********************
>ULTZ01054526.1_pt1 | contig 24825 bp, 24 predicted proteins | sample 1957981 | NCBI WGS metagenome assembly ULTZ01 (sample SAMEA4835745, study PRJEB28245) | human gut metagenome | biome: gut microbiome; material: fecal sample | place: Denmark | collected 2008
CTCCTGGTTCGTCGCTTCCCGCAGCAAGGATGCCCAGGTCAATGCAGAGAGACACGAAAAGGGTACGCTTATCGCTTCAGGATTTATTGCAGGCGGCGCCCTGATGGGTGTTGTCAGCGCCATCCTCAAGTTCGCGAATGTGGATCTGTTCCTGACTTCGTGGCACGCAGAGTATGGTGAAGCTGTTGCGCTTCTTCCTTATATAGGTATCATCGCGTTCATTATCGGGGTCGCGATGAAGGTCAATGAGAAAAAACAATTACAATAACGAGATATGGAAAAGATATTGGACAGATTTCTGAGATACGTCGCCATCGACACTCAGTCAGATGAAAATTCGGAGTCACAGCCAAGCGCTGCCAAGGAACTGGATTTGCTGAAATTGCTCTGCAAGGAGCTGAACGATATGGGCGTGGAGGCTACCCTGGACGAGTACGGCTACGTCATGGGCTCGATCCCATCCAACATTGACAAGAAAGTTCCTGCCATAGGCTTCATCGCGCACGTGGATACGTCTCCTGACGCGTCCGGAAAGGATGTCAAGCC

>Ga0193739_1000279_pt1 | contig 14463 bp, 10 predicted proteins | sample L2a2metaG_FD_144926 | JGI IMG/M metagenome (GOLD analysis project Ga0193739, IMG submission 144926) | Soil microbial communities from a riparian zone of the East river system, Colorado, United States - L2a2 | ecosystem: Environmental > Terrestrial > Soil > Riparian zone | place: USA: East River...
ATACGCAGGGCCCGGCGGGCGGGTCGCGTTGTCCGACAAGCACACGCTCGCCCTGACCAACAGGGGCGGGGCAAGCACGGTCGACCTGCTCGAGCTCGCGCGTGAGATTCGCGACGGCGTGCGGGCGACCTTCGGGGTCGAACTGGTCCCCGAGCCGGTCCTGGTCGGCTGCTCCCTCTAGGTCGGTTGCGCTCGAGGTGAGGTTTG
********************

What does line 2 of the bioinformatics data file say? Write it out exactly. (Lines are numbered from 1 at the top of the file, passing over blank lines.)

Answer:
CTCCTGGTTCGTCGCTTCCCGCAGCAAGGATGCCCAGGTCAATGCAGAGAGACACGAAAAGGGTACGCTTATCGCTTCAGGATTTATTGCAGGCGGCGCCCTGATGGGTGTTGTCAGCGCCATCCTCAAGTTCGCGAATGTGGATCTGTTCCTGACTTCGTGGCACGCAGAGTATGGTGAAGCTGTTGCGCTTCTTCCTTATATAGGTATCATCGCGTTCATTATCGGGGTCGCGATGAAGGTCAATGAGAAAAAACAATTACAATAACGAGATATGGAAAAGATATTGGACAGATTTCTGAGATACGTCGCCATCGACACTCAGTCAGATGAAAATTCGGAGTCACAGCCAAGCGCTGCCAAGGAACTGGATTTGCTGAAATTGCTCTGCAAGGAGCTGAACGATATGGGCGTGGAGGCTACCCTGGACGAGTACGGCTACGTCATGGGCTCGATCCCATCCAACATTGACAAGAAAGTTCCTGCCATAGGCTTCATCGCGCACGTGGATACGTCTCCTGACGCGTCCGGAAAGGATGTCAAGCC